Friday, 25 April 2014

Criticism, Feedback and Confidence...

Having finished 'Grey Sister', I've been approaching that terrifying ultimatum: submission.

This, of course, means letting other people read and, inevitably, criticise my work. It's a necessary evil on the path to publication, but the first step is always the hardest and the fear of rejection will inevitably rear its head. What if the feedback is bad? What if no one likes it? What if this isn't for me after all?!

It's advisable to get feedback before launching head-first at the professionals. Giving your writing to friends and family is a great way to test the water. They'll undoubtedly give you the encouragement you need to hear and tell you what works. Of course, such lovely and supportive darlings as your nearest and dearest will probably avoid the harder truths for the sake of saving your feelings. I still think asking people you know to have a read-through is a good thing (if nothing else, it gives you a more gentle introduction to the criticism monster!). But, once you've had your pat on the back and well deserved high-fives, it's time to give yourself a bigger test.

In the past fortnight, I submitted my synopsis (aimed to attract a prospective agent) to an online forum. It was, to be honest, ripped apart. Don't get me wrong, I'm sure my critic was aiming to be helpful and I understand that my synopsis was a not-all-together-well-researched first attempt. But it was pretty hard to hear and had me scampering for the safety of my blanket and a strong glass of merlot.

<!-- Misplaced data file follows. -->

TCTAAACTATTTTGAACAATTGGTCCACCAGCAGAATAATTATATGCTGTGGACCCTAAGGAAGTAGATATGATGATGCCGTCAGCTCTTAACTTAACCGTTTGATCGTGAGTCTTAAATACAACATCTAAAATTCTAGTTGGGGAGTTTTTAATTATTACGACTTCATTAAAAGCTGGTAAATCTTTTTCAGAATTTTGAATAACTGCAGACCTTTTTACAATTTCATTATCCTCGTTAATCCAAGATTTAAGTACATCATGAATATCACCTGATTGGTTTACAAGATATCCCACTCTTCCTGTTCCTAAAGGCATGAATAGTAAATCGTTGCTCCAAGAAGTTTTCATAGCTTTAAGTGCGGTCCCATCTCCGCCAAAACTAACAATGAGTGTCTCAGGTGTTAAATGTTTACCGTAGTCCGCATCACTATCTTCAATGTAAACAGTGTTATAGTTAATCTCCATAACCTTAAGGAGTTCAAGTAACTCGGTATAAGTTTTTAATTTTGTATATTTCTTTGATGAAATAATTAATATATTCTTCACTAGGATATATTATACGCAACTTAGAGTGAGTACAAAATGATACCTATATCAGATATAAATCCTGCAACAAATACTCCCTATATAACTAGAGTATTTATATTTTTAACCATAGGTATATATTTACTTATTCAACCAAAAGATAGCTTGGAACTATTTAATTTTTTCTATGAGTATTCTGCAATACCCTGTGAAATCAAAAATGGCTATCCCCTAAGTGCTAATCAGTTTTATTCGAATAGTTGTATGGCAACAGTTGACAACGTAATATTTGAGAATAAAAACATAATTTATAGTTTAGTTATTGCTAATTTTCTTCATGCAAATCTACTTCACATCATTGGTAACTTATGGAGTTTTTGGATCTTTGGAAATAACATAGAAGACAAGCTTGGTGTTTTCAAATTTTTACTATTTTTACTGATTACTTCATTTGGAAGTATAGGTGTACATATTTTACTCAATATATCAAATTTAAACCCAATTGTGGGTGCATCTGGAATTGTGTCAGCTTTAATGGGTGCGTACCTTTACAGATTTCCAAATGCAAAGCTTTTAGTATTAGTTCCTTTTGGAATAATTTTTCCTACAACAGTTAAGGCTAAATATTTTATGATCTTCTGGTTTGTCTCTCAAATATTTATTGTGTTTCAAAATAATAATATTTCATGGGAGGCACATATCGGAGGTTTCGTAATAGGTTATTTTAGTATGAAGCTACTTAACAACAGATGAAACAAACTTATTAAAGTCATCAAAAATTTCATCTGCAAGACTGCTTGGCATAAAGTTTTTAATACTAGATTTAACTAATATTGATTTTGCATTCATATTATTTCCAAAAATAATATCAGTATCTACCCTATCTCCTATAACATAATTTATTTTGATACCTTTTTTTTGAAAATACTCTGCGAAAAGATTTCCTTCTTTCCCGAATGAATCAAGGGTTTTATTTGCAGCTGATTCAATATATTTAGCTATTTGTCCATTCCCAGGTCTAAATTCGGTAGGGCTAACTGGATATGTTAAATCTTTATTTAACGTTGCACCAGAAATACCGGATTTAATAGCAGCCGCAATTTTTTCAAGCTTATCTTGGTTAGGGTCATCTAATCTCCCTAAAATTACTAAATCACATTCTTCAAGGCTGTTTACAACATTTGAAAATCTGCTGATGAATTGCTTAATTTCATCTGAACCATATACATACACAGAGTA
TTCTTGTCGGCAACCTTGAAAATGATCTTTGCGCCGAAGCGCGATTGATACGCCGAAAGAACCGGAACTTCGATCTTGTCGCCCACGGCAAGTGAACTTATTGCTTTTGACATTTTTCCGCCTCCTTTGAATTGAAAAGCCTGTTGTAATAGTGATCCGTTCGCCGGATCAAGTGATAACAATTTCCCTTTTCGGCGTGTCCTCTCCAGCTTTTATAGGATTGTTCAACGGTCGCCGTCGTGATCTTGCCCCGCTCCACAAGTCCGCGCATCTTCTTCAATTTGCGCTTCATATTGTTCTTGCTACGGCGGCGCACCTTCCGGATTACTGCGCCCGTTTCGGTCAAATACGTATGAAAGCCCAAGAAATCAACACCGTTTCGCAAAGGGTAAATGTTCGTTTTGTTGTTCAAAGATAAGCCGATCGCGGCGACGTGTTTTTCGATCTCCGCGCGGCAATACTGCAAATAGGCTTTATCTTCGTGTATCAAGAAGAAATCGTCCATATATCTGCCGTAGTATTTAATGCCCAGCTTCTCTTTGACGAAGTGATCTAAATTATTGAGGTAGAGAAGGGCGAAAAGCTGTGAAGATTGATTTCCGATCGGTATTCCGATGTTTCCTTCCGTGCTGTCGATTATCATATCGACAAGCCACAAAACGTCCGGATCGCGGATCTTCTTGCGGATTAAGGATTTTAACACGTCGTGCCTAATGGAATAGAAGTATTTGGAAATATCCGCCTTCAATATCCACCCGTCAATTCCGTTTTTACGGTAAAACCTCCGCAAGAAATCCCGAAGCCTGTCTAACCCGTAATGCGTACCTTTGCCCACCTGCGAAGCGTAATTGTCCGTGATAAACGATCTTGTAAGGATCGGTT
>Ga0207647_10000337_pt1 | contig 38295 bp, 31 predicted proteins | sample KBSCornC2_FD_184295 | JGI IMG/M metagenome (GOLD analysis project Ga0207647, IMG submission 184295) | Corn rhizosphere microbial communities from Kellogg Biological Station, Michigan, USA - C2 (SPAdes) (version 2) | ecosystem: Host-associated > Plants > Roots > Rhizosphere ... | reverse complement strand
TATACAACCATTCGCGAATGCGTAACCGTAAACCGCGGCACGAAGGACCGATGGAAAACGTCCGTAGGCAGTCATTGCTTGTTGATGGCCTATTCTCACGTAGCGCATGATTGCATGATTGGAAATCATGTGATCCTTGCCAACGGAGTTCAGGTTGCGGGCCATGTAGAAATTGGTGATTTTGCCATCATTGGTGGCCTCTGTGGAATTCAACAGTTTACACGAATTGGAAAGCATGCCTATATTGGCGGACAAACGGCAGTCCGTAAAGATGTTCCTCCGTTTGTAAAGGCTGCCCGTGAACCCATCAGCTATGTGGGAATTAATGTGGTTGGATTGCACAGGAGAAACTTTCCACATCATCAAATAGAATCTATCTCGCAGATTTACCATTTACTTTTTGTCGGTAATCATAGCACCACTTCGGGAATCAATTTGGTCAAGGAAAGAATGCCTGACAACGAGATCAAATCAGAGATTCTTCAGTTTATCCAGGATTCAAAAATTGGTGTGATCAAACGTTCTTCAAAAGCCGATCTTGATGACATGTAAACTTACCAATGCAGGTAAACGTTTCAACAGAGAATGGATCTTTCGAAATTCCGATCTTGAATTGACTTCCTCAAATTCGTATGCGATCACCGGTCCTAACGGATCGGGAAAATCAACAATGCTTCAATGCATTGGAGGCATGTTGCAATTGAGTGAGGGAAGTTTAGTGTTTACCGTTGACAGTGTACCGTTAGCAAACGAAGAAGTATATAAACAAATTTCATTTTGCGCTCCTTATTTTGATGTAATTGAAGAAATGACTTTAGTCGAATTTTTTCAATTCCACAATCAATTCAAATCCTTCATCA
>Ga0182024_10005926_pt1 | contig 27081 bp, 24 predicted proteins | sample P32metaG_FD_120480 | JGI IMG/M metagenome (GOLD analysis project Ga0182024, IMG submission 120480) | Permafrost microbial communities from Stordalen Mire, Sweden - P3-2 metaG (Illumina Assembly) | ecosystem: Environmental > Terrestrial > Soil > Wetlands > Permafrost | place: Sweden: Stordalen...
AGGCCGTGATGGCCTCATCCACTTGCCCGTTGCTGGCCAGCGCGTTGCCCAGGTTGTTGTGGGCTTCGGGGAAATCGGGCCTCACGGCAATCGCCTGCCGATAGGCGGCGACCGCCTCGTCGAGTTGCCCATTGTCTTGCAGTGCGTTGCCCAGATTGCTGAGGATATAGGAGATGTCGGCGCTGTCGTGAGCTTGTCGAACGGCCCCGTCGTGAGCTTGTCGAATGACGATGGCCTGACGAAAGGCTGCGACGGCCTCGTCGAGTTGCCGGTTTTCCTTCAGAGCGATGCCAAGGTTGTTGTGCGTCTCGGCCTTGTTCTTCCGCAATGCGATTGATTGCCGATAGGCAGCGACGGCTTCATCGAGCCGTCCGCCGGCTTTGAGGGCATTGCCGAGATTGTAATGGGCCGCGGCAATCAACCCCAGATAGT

Posted my synopsis for critique online…
… the first response was rough.

I've also been to a writers critique group run by my local (and lovely) writers group, who kindly allowed me to join them. Having sent in my piece (an extract from Chapter 1), all the submissions were sent out to the attending group so we could have a look through and get some ideas ready. It felt good to be able to give as well as receive feedback and gave a great feeling of support to the meeting. The group assured me beforehand that they would be gentle, but it honestly felt like such a welcoming and supportive group that I can't imagine they would ever be harsh or careless in their feedback. They were all very positive, giving everyone encouragement, as well as ideas for improvements. What criticism they did give was well thought out and always outnumbered by the positive reflections on the piece. 

It's made me realise that there are some things to remember in giving good feedback. 

Be sensitive. 

When someone lets you see their work - whether it's writing, or art, or an essay for school - you need to remember that this is something a person has worked hard on and is, most likely something they're nervous to have criticised. Focus on the positives and point out the things you think work well first. Even if it's something obvious, it's good to let them know they did well.